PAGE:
Baltin: As you say, it’s interesting, because you’ve been to their apartment, you know what it looks like. But as it becomes time to put the score to it, does it become a new world to you?
LaValle: Totally. To be honest too, this one kind of threw me for a loop, because I got really inspired by the script and came up with a lot of different motifs and a lot of different tones and ideas, and just like musical beds and things like that. It’s typically my process. I’ll just try to create as many tonal beds as possible that I can kind of expand on, no melodic sense to them yet. But it just really steps me in the direction of what’s this going to overall feel like? So then basically this one, when I got the picture, this temp that they had used threw me for a loop. I was just like, “Whoa, okay, this isn’t what I was thinking. And it makes a lot of sense the way that they’ve kind of approached it.” And they throw the temp out the window and don’t worry about it. Sometimes it’s just as simple as like pauses and showing where they want something to hit or something like that. But this one really threw me for a loop because it was this Philip Glass cue. And I thought that it worked really well. I thought there was a bit of a film noir sense to this film in a way. And I wanted to go down that route. And initially, early on, I thought it would be really cool to just do a vocal only score. But then hearing what was happening and how it was making sense and the different instruments that really resonated in those temps that made sense to be over the film. So it really pushed me in that direction as far as getting more creative with my beds and with my approach, bringing in flutes and clarinets and bass clarinets to have their own voice through the score, something I’ve never done before.
Baltin: So as you started to do these things, were there one or two things that surprised you that were able to do?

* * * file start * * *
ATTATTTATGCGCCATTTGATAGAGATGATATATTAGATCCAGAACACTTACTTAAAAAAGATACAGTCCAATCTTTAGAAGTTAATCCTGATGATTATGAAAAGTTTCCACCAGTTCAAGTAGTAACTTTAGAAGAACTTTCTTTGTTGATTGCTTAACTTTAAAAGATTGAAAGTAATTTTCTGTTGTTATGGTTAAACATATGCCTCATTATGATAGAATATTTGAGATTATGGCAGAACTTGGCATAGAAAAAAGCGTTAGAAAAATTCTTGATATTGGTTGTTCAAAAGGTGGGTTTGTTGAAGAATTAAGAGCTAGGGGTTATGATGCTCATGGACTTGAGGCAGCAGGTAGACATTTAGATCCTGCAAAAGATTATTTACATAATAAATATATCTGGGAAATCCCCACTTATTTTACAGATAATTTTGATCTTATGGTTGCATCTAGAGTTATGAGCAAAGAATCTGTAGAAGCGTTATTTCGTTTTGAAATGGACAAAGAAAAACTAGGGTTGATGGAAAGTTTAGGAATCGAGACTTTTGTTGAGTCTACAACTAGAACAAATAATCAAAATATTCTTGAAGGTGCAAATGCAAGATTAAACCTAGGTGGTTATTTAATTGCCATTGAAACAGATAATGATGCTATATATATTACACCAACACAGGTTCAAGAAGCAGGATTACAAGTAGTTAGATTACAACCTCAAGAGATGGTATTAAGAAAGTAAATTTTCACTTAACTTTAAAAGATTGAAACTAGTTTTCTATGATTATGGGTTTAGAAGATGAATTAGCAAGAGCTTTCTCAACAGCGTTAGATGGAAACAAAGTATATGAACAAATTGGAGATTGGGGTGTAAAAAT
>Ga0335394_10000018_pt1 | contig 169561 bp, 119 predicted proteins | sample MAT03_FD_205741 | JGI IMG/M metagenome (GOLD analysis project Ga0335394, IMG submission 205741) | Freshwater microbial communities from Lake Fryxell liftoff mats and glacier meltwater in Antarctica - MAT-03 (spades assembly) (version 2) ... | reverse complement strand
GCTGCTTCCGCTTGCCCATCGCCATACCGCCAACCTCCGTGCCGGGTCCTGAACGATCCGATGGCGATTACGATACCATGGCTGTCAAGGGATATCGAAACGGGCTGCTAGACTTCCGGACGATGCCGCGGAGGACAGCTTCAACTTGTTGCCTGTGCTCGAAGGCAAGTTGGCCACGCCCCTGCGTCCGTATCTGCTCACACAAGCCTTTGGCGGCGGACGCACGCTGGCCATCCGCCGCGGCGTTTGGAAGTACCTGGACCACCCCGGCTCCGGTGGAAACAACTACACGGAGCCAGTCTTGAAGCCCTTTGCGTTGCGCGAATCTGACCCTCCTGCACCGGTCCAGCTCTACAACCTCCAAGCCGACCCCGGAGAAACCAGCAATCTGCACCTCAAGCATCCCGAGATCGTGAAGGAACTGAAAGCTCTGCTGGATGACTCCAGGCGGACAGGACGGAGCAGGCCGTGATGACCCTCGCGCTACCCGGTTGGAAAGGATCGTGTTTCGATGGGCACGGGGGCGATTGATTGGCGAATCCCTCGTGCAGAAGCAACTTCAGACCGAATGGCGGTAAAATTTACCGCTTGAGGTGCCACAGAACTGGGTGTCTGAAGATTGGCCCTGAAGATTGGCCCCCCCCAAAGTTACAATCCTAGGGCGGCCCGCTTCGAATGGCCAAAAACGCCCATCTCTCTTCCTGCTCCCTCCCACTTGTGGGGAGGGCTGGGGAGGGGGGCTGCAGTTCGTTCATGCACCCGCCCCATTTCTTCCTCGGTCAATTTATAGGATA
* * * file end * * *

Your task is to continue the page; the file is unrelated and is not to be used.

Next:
LaValle: Yeah, I feel like this was the first time that I truly executed this thematic motif in different new, exciting and fresh ways. Like where we heard a theme early on in the film and then it happened again. And it’s the same theme, but played with different instrumentation and in a cool, unique way. I felt like that’s where I really surprised myself. It’s funny, as a composer, you think that you want to be able to come up with themes and you repeat those themes throughout. Typically, that’s almost the formula and I also like stay away from formulas. But, this time I feel like I really executed that and was able to come up with these really cool motifs utilizing different instrumentation in a different way. It’s just ever so subtle and just really pushing the characters and their narratives in that sense.
Baltin: Do you remember as a kid the first film you saw where you noticed the music really standing out?
LaValle: Pee-Wee’s Big Adventure was the first time I actually was like, “This is cool.” And at that point growing up, I didn’t put two and two together with a composer. That there’s someone in a place making music for movies. I just saw the movie and I just paid attention to the end result. I didn’t think anything about the filmmaking process or anything behind it. But I definitely really remember the era of like ET and Star Wars and those really big scenes. But the first time I saw Pee-Wee’s Big Adventure I was just like, “This is like storytelling. This is just so cool. That score, I think, and continuing on, Danny Elfman’s one of my favorites. I think that was the first moment that I really picked up on something like that.
Baltin: Who’s the dream director to work with that you haven’t done yet?
LaValle: I’m a big fan of Ari Aster. I think he’s great. And then it may be shooting big. Like Stephen King, something like that. guess he doesn’t direct. But I am really drawn to utilizing horror in a cool way.
Baltin: I should ask you about the Independent Spirit Award.
LaValle: Yeah, that’s really exciting. I’m honored for that, such a cool acknowledgement. I just like the fact that we are in that circle of conversation. It’s really exciting. It would be cool to be in a tent on the beach in Santa Monica. That sounds fun.
Baltin: What else is coming up for you?
LaValle: On the artist side, I have a new record coming out in May 2023, my seventh record as The Album Leaf. I think that it’s really a cool record just because of the sense that I’ve been doing a lot more film scoring over the last 10 plus years. And I feel like it’s really colored the way that I make music in all kind of aspects. So, yeah, really proud of this record. It’s been a long time since my last record.